Colleges of Technology are an often ignored, under-publicized, yet vital, part of the Japanese educational system. Known as Kosen in Japanese, these institutions have provided industry with well-trained mid-level engineers and technicians since the 1960s.
Kosen: An Introduction
The first Colleges of Technology were established in 1962 during the period of Japan's high-speed economic growth. The demand for young, qualified engineers and technicians necessitated government directives establishing an initial 18 Colleges of Technology throughout the nation. At present there are 55 national colleges, five municipal or prefectural public colleges, and three private colleges in the system. Every prefecture, including Okinawa, has at least one school. The vast majority of these schools offer engineering-related studies, but there are also three Colleges of Radio Communication, and five Colleges of Maritime Technology.
Colleges of Technology differ from high schools and universities. Most significantly, Colleges of Technology accept junior high school graduates for a five-year education&emdash;five and a half years in the case of Colleges of Maritime Technology. Students who complete their course of study then receive an associate degree, equivalent to junior college graduation.
These schools also differ from specialized training schools in that training schools purposively provide only job training and job-related skills, whereas Colleges of Technology still require students to be educated in at least a minimum of liberal arts classes.
Colleges of Technology educate only around one percent of the student population in the Japanese higher education system, which also includes junior colleges, special training schools, and of course, universities. Although Colleges of Technology have a predominantly male student body, roughly 20 percent of the students are female—a figure that is increasing. One special feature of the schools is that most of them have on-campus dormitories, although those for female students are rare.
Colleges of Technology have always touted the hands-on nature of their education, and students enjoy making objects such as computers and robots. In fact, these schools are most well known by the general Japanese public for their participation in robot contests aired on NHK television every year. The education at Colleges of Technology involves a great deal of practical training and scientific experiments. The rather personalized nature of education at these schools is made possible by the relatively small number of students—about 1000 per school. Industry has traditionally regarded this education favorably, and 100 percent of students can find jobs upon graduation. This explains why entrance into these schools is competitive, with roughly two applicants for every slot.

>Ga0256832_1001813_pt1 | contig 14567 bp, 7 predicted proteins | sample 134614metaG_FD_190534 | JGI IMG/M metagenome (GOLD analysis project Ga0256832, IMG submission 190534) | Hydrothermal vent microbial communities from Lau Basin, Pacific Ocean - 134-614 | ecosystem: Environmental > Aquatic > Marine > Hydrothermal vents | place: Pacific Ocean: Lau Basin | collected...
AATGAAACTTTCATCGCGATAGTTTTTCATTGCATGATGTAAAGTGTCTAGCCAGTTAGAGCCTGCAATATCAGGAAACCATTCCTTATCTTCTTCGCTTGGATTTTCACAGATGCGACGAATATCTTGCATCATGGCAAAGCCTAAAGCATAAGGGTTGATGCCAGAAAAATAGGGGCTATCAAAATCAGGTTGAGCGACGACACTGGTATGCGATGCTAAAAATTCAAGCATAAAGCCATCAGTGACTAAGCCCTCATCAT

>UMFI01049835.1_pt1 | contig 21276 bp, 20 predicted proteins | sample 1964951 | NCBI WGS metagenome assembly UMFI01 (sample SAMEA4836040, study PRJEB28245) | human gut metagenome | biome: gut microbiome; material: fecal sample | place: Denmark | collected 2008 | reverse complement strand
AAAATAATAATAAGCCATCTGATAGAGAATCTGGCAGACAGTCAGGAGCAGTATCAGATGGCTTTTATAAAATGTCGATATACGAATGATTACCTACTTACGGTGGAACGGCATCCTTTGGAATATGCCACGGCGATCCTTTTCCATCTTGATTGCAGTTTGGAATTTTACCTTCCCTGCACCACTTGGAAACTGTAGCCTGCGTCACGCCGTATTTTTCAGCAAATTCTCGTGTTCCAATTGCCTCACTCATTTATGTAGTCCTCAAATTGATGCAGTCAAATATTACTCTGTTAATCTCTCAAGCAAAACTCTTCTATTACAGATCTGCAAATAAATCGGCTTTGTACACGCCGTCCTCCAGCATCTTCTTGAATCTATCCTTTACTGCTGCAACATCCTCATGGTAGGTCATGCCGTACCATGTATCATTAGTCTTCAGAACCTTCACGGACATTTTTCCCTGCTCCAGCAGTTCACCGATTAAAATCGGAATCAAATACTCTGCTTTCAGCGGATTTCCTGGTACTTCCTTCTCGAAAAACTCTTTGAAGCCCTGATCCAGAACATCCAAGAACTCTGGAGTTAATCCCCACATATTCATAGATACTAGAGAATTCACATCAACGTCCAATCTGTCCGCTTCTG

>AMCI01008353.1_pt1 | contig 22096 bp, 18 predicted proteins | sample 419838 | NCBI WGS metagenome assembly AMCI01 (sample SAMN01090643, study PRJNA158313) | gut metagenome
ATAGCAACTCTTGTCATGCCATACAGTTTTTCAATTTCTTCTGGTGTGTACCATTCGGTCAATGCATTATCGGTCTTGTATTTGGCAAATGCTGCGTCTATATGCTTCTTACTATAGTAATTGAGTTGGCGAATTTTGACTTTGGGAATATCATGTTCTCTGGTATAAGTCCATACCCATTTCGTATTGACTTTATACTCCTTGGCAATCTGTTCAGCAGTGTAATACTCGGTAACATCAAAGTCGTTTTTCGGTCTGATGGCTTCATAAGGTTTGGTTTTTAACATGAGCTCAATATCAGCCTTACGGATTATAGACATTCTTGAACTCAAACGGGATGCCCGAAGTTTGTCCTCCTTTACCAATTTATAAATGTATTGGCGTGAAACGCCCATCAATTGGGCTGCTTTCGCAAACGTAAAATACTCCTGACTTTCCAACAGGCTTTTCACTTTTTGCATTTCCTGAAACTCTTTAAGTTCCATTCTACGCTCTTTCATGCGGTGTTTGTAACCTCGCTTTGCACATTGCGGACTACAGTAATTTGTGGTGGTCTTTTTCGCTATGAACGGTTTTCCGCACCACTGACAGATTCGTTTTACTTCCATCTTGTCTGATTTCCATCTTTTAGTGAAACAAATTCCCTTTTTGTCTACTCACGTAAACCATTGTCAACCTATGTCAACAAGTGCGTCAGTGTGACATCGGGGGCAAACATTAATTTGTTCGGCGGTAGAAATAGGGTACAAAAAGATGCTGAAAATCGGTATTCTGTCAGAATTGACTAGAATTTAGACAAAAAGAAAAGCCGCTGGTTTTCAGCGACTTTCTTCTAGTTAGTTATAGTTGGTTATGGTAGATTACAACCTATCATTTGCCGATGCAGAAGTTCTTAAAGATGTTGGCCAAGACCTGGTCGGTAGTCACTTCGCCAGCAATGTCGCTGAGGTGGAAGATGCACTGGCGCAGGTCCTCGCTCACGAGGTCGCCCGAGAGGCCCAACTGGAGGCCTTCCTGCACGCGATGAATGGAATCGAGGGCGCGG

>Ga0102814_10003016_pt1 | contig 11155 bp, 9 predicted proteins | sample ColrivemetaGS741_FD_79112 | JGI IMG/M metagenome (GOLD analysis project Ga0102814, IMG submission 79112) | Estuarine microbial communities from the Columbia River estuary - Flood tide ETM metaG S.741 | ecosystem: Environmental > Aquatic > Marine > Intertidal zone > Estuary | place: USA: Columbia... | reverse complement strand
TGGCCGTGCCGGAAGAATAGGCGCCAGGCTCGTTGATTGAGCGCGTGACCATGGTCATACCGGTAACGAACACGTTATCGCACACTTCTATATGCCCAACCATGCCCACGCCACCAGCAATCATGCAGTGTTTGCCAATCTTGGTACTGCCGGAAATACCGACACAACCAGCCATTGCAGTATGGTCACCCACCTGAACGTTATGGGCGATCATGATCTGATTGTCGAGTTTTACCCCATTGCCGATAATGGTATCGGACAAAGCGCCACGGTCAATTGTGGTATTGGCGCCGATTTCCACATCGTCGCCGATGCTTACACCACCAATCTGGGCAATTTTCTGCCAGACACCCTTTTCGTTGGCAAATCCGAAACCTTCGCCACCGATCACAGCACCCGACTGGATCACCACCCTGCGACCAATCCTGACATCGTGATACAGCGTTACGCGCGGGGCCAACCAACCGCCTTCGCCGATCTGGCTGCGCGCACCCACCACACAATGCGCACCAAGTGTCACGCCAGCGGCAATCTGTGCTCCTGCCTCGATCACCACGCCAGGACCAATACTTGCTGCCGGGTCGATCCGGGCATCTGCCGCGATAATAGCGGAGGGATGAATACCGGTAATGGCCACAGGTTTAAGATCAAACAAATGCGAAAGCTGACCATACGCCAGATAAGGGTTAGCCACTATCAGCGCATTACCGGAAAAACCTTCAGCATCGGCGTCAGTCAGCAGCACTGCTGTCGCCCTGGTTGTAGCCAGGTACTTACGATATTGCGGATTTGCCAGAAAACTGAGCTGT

Kosen in the Future
Like other institutions in Japan's higher education system, Colleges of Technology face challenges in the twenty-first century. Reforms have been, and will continue to be, made. One change already in place is the introduction of a two-year advanced course. The two-year advanced course allows students to continue their studies at Kosen following the completion of the regular course. Upon completion of the advanced course, students are awarded a bachelors degree equivalent to that of a university. The first advanced course of study was begun in 1992 at two schools, and there are now approximately 40 such small-scale programs. At present, schools offering such a program generally find that slightly under 20 percent of fifth-year graduating students apply and are accepted into the advanced course, while 50 percent of graduates decide to enter the workforce, and another 30 percent continue their studies as third-year students at university. Moreover, the Nagaoka and Toyohashi Universities of Technology have mainly accepted College of Technology graduates since their founding in 1976.